So I'm sitting here, knowing that mom is coming over soon.  And I'm so grateful and feel so blessed for the relationship that I share with her.  Our time together is precious to me and I am blessed to have such a wonderful, warm and caring mom in my life.   When she comes over, I'm going to share this with her...and I know that she'll get her "bunny nose" -- as we call it -- when she gets all choked up and her nose crinkles.  She's the best.  I love you, mom!

Surgery Part Two: Reconstruction

It's a little past midnight.  The wind is howling in Sunland this early morning rattling my doors.  I've been napping on pain meds since I got home from outpatient surgery this evening and now I'm awake til the next dose kicks in.  My day started at yesterday midnight when the doctor's orders were "nothing to eat or drink after midnight."  Eating is not a problem; but no water or the morning coffee is a bit tougher.  Still, I did okay, and made it to the Surgi-Center at New Age Aesthetic's - my surgeon's practice in Encino.

I met with the anesthesiologist who attempted to start my IV line.  Attempted.  I have only one good arm for this type of thing, and that one they can't use because of all the surgeries, lymph node dissection, and because the veins have been scarred beyond use from all the surgeries.  Not wise to use it anyways, unless it's an absolute necessity.  So SEVEN tries on the left arm.  I have never had such an experience.  I usually get the comments that my veins are very small...and they attempt my crook of the arm...and usually advance to the back of my hand.  But this doctor tried 7 times.  Two in the crook of the arm, three in the back of the hand, 2 in my underside of my forearm...and then gave me the option:  Either we try in the neck (EWWWW!) or we try the right arm.  All this time I'm praying for him to find a vein.  I asked him to please call the surgeon in the other room, and ask him what he suggested.  We opted for the back of the hand on my right, and thank God he finally found it.  Needless to say my left arm is nicely bruised.

Then I had to be photographed...the "before" pictures.  Humiliating.  But because it's reconstruction from a medical point of view, it's required by the insurance.  Okay.  Then meet with the surgeon for markings.  It's totally like the beginning of the TV series, Nip/Tuck when you see the doctor marking up the patient with dashed lines on the skin.  He explained to me what he was going to do.  I had a lot of hard scar tissue under my arm area where the incision was made 18 years ago for the lymph node dissection, and then more scarring on top of that from the mastectomy.  He wanted to remove that a bit.  Then some contouring to remove the necrosis (more hard areas), and then creating a nipple.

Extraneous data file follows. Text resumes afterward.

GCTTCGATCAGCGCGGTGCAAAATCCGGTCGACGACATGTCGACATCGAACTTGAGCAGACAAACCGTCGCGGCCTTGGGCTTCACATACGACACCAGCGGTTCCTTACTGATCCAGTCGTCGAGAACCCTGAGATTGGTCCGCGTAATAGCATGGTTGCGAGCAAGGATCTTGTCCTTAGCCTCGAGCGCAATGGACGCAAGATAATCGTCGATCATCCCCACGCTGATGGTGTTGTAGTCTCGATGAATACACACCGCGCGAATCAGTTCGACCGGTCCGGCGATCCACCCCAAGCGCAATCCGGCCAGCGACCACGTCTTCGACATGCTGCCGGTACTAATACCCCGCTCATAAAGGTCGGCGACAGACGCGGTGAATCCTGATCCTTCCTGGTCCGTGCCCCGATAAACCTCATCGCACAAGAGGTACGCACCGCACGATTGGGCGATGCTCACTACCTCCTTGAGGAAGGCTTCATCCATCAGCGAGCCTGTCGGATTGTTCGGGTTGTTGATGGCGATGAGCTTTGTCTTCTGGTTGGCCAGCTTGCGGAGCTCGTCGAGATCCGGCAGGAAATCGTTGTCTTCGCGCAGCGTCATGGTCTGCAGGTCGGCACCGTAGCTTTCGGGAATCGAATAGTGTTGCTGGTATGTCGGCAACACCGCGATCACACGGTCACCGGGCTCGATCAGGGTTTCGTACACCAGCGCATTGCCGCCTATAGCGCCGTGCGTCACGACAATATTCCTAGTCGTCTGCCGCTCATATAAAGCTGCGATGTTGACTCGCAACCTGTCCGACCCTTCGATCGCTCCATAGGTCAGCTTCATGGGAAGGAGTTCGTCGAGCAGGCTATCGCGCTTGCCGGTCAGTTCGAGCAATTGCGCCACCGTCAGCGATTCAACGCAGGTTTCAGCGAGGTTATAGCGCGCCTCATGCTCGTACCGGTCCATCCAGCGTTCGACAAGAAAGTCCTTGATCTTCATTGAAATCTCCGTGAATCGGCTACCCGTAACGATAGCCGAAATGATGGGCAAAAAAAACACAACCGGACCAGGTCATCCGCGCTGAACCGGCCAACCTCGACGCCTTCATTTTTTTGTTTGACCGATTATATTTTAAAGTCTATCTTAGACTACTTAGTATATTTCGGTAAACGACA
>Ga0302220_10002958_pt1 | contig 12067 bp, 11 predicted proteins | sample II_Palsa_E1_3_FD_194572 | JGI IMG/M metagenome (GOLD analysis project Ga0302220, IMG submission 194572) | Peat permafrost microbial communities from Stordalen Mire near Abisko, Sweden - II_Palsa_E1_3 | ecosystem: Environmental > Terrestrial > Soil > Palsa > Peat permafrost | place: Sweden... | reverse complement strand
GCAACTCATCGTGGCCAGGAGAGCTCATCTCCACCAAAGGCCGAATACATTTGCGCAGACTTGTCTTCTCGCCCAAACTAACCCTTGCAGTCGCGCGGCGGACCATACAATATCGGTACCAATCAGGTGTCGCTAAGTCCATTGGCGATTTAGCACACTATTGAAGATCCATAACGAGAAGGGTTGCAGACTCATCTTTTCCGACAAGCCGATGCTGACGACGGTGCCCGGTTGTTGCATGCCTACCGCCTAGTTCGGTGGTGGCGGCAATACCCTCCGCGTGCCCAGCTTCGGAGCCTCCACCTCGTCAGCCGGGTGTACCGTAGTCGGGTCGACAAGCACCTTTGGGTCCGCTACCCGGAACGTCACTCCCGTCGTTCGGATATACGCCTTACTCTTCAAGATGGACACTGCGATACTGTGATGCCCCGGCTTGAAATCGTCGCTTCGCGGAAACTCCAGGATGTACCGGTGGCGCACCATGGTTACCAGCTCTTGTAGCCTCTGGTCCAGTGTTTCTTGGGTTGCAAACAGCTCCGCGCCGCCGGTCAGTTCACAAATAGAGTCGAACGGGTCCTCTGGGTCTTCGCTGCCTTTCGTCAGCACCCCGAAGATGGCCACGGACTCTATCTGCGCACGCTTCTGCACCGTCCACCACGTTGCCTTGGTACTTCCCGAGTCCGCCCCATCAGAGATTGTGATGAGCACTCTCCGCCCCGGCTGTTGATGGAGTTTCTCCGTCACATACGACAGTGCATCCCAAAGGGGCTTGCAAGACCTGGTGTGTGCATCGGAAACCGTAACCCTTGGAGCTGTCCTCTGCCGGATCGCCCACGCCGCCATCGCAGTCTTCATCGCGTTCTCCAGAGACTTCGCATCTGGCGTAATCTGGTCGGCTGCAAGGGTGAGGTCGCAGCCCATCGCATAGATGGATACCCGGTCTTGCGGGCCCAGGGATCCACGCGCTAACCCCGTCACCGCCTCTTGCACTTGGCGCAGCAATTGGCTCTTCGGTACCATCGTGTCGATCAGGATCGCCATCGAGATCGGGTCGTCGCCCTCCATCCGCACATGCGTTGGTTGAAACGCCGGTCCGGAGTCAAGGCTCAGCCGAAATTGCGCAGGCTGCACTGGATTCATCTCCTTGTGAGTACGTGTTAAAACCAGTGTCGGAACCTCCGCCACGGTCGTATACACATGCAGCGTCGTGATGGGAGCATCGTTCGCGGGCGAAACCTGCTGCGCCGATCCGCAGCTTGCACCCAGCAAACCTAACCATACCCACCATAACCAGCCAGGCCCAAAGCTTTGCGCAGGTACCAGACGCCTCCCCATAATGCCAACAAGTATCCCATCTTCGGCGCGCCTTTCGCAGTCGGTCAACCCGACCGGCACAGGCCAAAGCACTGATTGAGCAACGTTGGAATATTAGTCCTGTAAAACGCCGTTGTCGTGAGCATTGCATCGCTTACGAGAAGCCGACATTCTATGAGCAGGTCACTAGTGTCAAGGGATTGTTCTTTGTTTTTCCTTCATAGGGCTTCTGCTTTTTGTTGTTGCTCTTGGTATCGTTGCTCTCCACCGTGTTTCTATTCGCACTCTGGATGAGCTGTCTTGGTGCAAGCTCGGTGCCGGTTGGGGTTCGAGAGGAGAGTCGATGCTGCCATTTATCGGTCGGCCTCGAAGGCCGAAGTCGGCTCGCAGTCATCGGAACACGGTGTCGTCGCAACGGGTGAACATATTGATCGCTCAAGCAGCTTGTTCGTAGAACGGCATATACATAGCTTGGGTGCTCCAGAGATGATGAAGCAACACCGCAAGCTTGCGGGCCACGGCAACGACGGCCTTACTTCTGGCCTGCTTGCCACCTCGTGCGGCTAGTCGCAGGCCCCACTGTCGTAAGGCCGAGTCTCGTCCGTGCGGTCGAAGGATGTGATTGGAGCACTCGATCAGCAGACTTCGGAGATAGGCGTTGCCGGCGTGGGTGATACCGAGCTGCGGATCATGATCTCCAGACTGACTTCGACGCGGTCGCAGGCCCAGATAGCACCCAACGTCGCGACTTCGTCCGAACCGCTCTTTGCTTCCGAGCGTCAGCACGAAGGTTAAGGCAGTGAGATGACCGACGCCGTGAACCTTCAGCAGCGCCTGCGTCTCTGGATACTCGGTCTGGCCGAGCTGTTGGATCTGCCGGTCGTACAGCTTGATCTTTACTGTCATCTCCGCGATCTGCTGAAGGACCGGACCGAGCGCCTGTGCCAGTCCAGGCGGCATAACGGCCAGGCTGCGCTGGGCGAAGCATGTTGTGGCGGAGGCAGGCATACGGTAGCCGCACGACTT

Then into the operating room where I was put in the usual "crucifixion position".  Arms out to my sides and restrained.  As always, in my head at this point...and at points throughout this whole cancer, I start reciting the 23rd Psalm in my head.  This beautiful Psalm helped me get through my daily radiation treatments and brings me a lot of comfort when I need it most.  I love the verse, "Surely goodness and mercy shall follow me all the days of my life and I will dwell in the house of the Lord forever."  It's beautiful.

Anyways, I woke up in recovery.  My hands are still swollen from the IV fluids.  And I DID have to have a drain, despite my positive thoughts not to get one.  Hopefully it will come out on Tuesday.  I have a lot more pain than I thought I would have.  Especially in the exit point of the drain.  Every time I get up from sitting, or lying down, it's a sharp pain.  I have to empty the drain 4 x a day and log the drainage.

I am hopeful that this will be the last surgery for the year.  For now, I'm just going to think positive, work on healing, and taking care of myself: mind, soul and body.

If you are dealing with breast cancer, reconstruction, etc, and need to ask questions, talk about it, etc.  I'm here to help:  write me at ahnoosh@ca.rr.com